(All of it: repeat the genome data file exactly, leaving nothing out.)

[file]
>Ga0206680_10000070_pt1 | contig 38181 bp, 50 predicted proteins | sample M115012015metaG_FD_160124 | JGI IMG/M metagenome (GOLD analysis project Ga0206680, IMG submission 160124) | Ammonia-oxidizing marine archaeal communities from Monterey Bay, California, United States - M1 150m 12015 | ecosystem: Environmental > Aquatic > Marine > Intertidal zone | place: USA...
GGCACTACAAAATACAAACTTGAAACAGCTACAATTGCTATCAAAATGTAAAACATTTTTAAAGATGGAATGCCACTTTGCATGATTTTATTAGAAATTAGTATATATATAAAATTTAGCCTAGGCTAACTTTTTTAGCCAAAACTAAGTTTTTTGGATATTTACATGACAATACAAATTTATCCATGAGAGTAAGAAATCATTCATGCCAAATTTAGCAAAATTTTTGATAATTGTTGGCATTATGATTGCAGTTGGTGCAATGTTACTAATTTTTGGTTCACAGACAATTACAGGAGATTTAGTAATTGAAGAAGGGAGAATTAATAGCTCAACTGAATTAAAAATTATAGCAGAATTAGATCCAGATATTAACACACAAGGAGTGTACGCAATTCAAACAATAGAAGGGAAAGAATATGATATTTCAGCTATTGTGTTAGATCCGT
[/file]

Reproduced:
>Ga0206680_10000070_pt1 | contig 38181 bp, 50 predicted proteins | sample M115012015metaG_FD_160124 | JGI IMG/M metagenome (GOLD analysis project Ga0206680, IMG submission 160124) | Ammonia-oxidizing marine archaeal communities from Monterey Bay, California, United States - M1 150m 12015 | ecosystem: Environmental > Aquatic > Marine > Intertidal zone | place: USA...
GGCACTACAAAATACAAACTTGAAACAGCTACAATTGCTATCAAAATGTAAAACATTTTTAAAGATGGAATGCCACTTTGCATGATTTTATTAGAAATTAGTATATATATAAAATTTAGCCTAGGCTAACTTTTTTAGCCAAAACTAAGTTTTTTGGATATTTACATGACAATACAAATTTATCCATGAGAGTAAGAAATCATTCATGCCAAATTTAGCAAAATTTTTGATAATTGTTGGCATTATGATTGCAGTTGGTGCAATGTTACTAATTTTTGGTTCACAGACAATTACAGGAGATTTAGTAATTGAAGAAGGGAGAATTAATAGCTCAACTGAATTAAAAATTATAGCAGAATTAGATCCAGATATTAACACACAAGGAGTGTACGCAATTCAAACAATAGAAGGGAAAGAATATGATATTTCAGCTATTGTGTTAGATCCGT